The A’s appear to have found their 2020 niche.
It’s extra innings. For the second time in eight games, the A’s played overtime baseball Saturday night in Seattle. For the second time they won, 3-2 on Robbie Grossman’s pinch-hit double to right-center.
The A’s are 4-4 and half of their wins have come in extra innings. Eight days ago, on opening night, Matt Olson hit a walkoff grand slam in the 10th inning for the A’s first extra-inning win.
For the first time in Grossman’s Major League career, he came to the plate with an automatic base runner on second. In this case, Tony Kemp pinch ran for Khris Davis, who'd made the final out of the ninth inning. There was no double, no single and steal of second to get the runner there, just a rule change that mandates all extra innings start with a runner at second base.
“It’s just an adjustment, and basically we’re going to adjust to all these changes,” Grossman said, saying he took the same basic approach he’d have taken in any other man-on-second situation.
Grossman actually had a chance to produce a second run. He’d made it all the way to third base with one out, but he was sent back to second by the umpires, who determined that the ball he hit had gotten wedged at the base of the wall in right-center. Had he been at third, he would have scored on a subsequent fly ball by Marcus Semien.
No matter. Liam Hendriks pitched a 1-2-3 bottom of the 10th to give the A’s their first road win of 2020.
Saturday’s win was significant for the A’s in that it broke a three-game losing streak, but also in that two of the club’s prime slumping hitters, Khris Davis and Chad Pinder, showed life. Davis got his first hit of 2020 after an 0-for-16 start. And Pinder, who came into the seventh inning 1-for-11 for the season, crushed a two-run homer that got the A’s even.
Pinder said that despite the fact that the A’s as a team came into the game with a .194 average and came into the seventh inning having just three singles, not much changed in his approach.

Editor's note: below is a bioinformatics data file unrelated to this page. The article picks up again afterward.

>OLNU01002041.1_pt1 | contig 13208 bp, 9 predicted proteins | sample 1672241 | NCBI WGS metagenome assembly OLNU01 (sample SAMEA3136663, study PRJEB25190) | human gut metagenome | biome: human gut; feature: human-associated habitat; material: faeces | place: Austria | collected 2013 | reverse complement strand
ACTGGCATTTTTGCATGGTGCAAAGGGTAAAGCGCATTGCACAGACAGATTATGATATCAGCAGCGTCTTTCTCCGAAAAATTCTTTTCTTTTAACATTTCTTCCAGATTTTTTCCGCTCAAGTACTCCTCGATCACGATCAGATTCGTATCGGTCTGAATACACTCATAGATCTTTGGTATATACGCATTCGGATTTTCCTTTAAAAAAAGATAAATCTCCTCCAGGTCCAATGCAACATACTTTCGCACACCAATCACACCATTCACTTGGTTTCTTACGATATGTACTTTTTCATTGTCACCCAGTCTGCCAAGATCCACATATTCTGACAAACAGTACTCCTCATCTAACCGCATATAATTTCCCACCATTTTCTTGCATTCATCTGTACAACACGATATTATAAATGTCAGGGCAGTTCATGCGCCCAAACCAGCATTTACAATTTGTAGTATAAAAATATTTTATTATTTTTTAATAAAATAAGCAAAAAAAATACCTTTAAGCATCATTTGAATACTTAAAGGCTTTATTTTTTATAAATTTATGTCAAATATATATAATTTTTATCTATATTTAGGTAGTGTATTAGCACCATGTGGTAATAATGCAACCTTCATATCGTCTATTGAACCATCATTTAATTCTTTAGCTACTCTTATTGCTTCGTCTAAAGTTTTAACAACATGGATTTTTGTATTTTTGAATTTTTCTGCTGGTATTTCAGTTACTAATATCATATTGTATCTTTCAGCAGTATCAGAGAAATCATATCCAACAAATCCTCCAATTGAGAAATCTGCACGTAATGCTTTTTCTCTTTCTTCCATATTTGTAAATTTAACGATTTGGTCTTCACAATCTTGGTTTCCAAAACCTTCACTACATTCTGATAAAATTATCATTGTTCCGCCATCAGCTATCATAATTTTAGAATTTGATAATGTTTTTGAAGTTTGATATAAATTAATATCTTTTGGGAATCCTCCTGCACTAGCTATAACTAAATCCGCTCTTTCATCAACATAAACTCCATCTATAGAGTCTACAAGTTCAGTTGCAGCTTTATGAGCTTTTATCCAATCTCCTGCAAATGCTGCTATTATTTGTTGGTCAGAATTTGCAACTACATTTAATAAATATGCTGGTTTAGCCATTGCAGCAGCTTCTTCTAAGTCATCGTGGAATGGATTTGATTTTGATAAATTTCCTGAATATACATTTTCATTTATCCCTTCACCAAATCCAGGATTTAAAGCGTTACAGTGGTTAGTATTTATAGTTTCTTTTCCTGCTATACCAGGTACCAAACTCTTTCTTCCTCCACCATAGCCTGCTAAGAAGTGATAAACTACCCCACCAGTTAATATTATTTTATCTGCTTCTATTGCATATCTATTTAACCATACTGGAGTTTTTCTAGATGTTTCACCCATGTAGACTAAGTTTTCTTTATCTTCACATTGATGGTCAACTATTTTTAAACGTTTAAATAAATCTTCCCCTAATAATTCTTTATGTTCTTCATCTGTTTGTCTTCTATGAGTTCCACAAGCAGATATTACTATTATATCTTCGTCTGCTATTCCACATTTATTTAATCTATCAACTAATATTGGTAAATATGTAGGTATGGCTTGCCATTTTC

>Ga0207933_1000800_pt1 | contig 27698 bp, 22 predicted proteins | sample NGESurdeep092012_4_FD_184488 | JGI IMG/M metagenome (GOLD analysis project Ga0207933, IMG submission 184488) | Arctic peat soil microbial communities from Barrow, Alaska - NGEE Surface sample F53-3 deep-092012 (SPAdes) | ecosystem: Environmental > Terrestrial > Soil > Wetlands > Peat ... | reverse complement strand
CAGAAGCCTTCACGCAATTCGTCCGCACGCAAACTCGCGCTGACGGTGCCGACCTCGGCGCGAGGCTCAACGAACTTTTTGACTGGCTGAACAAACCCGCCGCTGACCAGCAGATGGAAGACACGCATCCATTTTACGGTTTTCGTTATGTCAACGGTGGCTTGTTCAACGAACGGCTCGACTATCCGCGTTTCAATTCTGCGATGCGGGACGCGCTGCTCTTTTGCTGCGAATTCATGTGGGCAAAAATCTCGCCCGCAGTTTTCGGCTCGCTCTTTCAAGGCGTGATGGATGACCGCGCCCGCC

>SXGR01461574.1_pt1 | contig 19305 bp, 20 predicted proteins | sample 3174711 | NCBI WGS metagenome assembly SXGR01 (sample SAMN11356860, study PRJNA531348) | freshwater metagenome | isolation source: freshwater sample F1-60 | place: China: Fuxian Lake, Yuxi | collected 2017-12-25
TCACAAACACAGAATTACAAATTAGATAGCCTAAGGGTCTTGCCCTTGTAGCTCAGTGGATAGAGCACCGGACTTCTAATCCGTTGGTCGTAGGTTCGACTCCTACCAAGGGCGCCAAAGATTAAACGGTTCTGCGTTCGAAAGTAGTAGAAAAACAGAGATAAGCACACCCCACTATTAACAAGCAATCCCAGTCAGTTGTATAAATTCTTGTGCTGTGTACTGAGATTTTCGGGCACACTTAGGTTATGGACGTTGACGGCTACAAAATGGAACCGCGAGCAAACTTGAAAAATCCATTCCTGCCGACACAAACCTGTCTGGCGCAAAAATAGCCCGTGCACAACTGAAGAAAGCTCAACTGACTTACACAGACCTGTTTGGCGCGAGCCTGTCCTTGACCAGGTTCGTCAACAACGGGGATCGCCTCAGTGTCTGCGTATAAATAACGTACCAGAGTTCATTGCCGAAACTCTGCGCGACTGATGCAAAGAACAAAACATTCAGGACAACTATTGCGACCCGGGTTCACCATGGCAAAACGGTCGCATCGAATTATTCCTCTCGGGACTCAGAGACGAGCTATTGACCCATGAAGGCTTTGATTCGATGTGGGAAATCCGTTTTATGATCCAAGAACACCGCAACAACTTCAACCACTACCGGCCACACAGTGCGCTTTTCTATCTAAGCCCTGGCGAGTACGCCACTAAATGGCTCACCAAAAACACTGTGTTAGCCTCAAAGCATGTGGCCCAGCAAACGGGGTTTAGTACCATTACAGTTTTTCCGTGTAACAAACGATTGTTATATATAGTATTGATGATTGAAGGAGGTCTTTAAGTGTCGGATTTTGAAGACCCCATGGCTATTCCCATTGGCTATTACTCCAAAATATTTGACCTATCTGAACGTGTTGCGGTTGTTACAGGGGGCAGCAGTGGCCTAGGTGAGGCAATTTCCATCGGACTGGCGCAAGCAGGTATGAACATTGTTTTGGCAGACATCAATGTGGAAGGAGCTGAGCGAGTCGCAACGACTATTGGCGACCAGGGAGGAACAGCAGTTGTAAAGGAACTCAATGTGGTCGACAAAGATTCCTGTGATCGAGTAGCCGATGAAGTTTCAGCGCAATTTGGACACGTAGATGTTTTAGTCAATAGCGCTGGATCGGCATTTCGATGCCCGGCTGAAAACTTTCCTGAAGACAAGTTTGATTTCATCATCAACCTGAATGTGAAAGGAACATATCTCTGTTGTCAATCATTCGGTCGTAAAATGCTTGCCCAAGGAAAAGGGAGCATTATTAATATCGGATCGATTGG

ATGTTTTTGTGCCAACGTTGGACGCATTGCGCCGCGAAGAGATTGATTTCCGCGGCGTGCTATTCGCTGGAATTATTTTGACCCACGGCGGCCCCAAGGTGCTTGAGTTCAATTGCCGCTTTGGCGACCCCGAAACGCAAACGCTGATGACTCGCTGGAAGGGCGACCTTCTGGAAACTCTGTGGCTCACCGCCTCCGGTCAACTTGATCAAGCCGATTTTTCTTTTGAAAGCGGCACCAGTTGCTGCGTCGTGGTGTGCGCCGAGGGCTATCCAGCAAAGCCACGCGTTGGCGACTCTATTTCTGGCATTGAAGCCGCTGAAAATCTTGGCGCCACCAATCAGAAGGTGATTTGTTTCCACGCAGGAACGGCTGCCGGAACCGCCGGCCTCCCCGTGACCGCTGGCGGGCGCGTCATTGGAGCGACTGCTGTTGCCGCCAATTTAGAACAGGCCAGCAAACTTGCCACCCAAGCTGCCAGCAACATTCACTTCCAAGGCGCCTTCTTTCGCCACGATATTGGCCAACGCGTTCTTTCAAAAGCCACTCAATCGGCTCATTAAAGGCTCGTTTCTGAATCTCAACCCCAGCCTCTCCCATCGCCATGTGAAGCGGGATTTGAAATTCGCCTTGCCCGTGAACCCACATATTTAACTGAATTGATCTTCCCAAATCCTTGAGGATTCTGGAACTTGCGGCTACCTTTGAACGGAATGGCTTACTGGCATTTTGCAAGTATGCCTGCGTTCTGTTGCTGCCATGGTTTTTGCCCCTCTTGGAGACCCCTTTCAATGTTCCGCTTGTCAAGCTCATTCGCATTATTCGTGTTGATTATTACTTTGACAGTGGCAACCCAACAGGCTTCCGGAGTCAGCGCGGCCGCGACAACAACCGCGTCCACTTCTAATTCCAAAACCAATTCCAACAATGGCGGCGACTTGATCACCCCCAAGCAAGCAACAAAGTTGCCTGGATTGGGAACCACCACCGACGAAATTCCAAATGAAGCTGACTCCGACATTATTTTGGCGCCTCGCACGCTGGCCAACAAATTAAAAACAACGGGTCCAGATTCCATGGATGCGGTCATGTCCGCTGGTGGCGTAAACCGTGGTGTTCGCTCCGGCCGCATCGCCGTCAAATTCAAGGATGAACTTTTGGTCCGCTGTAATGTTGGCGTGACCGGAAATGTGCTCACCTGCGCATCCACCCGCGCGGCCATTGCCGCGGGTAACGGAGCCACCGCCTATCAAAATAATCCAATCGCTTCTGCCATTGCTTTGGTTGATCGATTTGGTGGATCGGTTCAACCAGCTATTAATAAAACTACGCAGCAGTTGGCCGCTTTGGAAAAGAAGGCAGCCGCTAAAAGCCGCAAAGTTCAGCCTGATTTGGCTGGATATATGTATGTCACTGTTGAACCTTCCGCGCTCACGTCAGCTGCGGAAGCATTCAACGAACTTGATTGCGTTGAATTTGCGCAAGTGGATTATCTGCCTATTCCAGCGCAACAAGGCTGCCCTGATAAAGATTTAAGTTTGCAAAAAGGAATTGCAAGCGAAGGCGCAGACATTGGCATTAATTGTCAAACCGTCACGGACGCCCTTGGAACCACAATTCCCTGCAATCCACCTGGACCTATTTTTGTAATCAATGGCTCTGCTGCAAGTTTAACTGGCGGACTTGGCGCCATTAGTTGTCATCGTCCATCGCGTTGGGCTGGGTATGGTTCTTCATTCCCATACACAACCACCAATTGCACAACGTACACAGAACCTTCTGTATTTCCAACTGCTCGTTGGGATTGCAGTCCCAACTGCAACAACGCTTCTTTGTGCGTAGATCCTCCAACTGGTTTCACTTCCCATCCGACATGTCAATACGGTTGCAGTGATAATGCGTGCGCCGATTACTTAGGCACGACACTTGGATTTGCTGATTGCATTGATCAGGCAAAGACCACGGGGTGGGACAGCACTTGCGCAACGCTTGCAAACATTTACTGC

“You’ve got to take seven games with a grain of salt,” Pinder said. “We’re all just getting into the swing of things. Obviously, you want to put together competitive at-bats. But nine at-bats in, I can’t start hitting the panic button.
“That goes the same for everyone in our lineup. I don’t see anybody hitting the panic button. We’re just going to work trying to iron things out now that we’re back to .500 now.”
Pinder gave the A’s a scare in the fifth inning when he came up limping after being spiked while taking a throw at second base. His left leg got between the bag and runner J.P. Crawford, who was trying to steal. Crawford never touched the bag because Pinder had it blocked, but his spikes rode hard into Pinder’s leg.
“Yeah, I got hit pretty bad,” Pinder said. “I’m lucky it didn’t roll up or anything. My foot just got caught in an awkward position. He (Crawford) didn’t anything wrong. I just got caught in an awkward position.”
Davis, who’d sat out the previous two games because of his slump, fouled out in his first at-bat, then singled to center the second time up. It was a nice moment when Davis, with a wry smile at first base, called for the baseball, one to keep as a souvenir.
“Khris had some good swing today,” Melvin said. “He made a little adjustment with his hands today. And all the way around, I thought he had much better swings. He got the bat head out a little quicker, pulled a couple of balls today and just missed the first one. He’s made an adjustment where he doesn’t look like he’s late.”
The A’s got their usual overabundance of quality relief work once starter Mike Fiers (six innings, two runs), left the game. Jake Diekman, Yusmeiro Petit and Joakim Soria (credited with the win) pitched scoreless baseball before Hendriks closed it out. Soria had the biggest moment, pitching in the ninth. He loaded the bases, but struck out the side, including getting Jose Marmolejos and Shed Long back to back after the bases were jammed.
Follow Athletics insider John Hickey on Twitter: @JHickey3
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